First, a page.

In today’s overhyped purpose climate, where the question ‘why?’ reverberates through the hallways of company offices everywhere, the question of who should carry the mantle of ‘chief purpose officer’ is an open one.
Scant agreement exists on the best approach; there’s the knee-jerk default of the chief executive officer, a newly created C-Suite role, and the mantra of ‘everyone’, just to name a few.
I’m not a fan of a new seat at the already overcrowded executive leadership table. I think while the chief executive certainly needs to carry the message and walk-the-talk, they are not the best placed to bring purpose into the day-to-day actions of the organisation.
And while ‘everyone’ gets closer, it’s a tall order if how the organisation does things throws up terrain that would keep an adventure racer on their toes. So who?
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First, let’s take a quick look at the role of purpose. I talk about it as what you care about or what’s most important. I deliberately avoid asking ‘why’, because while that’s what you want to understand, it’s a terrible question to get you there. Whatever the entry point, the purpose is meant as a single unifying idea to both guide and ground the organisation.
To learn more about why you shouldn’t start with ‘why’ click here.
When purpose does the job as intended, you get a healthy and aligned sense of who the organisation is and what they stand for. It shows up in unexpected places, not just in communications about culture and the ‘who we are’ page on the website.
A powerful purpose is one of action, not only talked about but used to make decisions in the beating heart of the organisation — operations. So my suggestion for ‘chief purpose officer’ is the chief operating officer.
I’m sure more than a few organisations reading this don’t have a chief operating officer role. And if that’s the case, think about who drives the ‘how we do things’ in your company — it might be a general manager or a similar function.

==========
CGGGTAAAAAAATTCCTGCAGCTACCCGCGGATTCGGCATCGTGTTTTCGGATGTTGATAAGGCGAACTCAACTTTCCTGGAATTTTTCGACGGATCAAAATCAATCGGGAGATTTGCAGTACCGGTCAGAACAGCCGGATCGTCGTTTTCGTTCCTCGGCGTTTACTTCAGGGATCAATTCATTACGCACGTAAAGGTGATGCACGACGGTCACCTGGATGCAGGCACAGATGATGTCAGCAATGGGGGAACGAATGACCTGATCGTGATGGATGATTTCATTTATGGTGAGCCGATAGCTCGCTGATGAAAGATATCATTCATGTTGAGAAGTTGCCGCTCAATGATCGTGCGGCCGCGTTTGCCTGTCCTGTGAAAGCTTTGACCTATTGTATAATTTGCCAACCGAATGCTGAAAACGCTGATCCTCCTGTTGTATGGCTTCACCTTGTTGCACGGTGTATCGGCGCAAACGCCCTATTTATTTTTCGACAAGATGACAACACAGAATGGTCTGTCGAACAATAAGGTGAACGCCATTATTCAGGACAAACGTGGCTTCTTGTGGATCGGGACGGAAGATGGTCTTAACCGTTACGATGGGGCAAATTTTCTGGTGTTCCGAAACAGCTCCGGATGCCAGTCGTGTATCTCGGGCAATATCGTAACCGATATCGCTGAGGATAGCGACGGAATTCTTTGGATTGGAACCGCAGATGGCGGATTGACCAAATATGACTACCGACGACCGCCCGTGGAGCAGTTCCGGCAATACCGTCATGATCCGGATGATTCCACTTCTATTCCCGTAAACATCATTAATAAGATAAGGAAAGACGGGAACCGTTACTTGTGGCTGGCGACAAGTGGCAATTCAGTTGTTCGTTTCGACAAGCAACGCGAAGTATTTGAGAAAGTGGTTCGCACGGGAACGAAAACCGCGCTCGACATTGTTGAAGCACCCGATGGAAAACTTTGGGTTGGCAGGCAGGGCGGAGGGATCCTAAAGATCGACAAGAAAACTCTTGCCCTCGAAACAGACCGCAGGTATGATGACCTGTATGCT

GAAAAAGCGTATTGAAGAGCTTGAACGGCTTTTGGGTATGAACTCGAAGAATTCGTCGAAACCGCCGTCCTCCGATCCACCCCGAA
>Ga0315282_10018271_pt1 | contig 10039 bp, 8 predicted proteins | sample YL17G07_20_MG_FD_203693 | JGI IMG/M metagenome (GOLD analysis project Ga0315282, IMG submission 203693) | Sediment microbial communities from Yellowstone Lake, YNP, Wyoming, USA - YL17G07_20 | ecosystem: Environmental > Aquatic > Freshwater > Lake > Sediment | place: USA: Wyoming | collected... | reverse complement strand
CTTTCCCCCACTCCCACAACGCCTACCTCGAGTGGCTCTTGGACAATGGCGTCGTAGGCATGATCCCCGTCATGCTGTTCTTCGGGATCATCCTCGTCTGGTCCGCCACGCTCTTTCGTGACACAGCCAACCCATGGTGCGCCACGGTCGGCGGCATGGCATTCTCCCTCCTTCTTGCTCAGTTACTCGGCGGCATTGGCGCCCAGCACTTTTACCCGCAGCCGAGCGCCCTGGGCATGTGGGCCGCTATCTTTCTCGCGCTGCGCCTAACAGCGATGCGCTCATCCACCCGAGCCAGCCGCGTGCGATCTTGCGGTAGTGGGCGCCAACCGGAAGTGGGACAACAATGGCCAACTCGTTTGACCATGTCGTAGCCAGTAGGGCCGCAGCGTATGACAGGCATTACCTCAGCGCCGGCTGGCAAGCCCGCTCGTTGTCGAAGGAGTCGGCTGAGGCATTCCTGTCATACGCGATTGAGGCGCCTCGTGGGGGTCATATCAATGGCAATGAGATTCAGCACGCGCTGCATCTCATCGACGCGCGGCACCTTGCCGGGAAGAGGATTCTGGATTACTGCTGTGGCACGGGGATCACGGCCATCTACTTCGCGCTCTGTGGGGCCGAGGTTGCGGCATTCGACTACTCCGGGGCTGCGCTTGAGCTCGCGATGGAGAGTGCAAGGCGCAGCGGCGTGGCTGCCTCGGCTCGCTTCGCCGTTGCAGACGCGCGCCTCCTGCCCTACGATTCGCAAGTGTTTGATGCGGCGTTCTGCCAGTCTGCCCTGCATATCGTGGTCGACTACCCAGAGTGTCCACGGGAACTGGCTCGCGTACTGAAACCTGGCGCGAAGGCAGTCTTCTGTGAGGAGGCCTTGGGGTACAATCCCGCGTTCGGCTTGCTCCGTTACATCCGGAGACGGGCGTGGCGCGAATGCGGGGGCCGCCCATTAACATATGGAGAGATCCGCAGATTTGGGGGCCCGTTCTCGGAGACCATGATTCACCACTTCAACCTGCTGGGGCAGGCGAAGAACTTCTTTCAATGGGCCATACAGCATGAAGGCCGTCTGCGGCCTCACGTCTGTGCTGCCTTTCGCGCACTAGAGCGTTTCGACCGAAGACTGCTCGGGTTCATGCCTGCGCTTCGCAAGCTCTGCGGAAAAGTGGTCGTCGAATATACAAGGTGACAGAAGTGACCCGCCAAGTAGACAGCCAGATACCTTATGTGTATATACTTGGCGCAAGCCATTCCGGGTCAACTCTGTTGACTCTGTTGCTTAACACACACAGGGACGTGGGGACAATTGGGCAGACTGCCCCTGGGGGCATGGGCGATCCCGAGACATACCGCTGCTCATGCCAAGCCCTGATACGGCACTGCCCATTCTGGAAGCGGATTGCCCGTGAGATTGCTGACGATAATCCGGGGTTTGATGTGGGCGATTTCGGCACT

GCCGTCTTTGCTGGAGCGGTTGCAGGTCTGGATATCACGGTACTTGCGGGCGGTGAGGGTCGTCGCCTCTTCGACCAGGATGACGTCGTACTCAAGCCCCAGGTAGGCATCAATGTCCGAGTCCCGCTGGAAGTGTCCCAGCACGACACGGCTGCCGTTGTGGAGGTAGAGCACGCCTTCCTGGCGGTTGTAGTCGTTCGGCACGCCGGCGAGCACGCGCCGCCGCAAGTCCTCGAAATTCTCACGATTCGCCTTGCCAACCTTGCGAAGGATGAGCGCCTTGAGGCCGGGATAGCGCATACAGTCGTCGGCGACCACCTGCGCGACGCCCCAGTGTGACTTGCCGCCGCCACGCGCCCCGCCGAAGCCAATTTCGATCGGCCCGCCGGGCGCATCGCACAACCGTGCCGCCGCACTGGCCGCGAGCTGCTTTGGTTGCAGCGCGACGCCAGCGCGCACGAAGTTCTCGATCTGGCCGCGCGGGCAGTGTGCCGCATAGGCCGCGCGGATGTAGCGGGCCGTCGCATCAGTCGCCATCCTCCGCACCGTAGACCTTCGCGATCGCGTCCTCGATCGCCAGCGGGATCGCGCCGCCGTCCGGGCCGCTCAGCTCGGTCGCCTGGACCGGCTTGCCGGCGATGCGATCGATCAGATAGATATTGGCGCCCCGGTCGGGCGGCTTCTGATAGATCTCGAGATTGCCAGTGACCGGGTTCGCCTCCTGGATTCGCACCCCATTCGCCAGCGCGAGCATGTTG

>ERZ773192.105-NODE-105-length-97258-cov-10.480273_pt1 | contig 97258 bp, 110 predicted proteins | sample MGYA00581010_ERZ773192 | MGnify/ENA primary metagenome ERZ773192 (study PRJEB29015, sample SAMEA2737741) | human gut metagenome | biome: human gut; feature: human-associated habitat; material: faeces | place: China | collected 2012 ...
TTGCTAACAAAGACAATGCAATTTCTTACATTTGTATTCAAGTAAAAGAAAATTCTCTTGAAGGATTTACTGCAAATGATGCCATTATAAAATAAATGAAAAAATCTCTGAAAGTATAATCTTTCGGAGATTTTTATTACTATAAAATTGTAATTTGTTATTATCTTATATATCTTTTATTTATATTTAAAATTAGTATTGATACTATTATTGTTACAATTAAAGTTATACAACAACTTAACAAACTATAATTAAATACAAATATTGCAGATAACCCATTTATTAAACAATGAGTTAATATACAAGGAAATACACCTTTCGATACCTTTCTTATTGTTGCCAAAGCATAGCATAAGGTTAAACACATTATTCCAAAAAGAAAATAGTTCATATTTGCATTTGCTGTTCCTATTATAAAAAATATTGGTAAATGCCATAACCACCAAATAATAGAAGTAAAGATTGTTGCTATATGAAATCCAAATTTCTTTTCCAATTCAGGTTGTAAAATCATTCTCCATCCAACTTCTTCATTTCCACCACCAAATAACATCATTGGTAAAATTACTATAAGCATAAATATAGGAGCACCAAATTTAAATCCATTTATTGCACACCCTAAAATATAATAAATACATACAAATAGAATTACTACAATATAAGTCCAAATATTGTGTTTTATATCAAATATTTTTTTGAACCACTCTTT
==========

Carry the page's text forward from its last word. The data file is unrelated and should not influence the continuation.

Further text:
A quick look at chief operating officer recruitment sadly shows a complete absence of purpose. I’m not sure how many chief operating officers are reading, but I’d love to know if any of them have ‘implement the purpose’ in their role duties. I’m not even looking for it to top the list — somewhere in the top five would be a start.
The chief operating officer is often seen as the second-in-charge, the chief executive’s right hand, tasked with bringing the vision to life and charged with oversight of how the organisation will do things. There’s a good article here about why chief operating officer roles are fickle and difficult to describe.
And the ‘how’ is the missing purpose link. Wrappers of language and meaning surrounding what purpose is attracts seemingly endless energy. Yet scant regard is given to how to weave that purpose into the daily operations which enable everyone’s thoughts and actions.’
Someone has to bring it to life in the block and tackle of everyday ‘how’. Saying ‘everyone’ is fluffy nonsense that just avoids the issues. Putting purpose into action is the opposite of the big picture the chief executive needs to take care of. Simply pushing it off to people and culture to ’embed’ won’t and can’t do the trick, and a new role will only serve to fragment the already jigsaw composition of leadership teams.
So, my nomination for the job is the chief operating officer.
See you next week.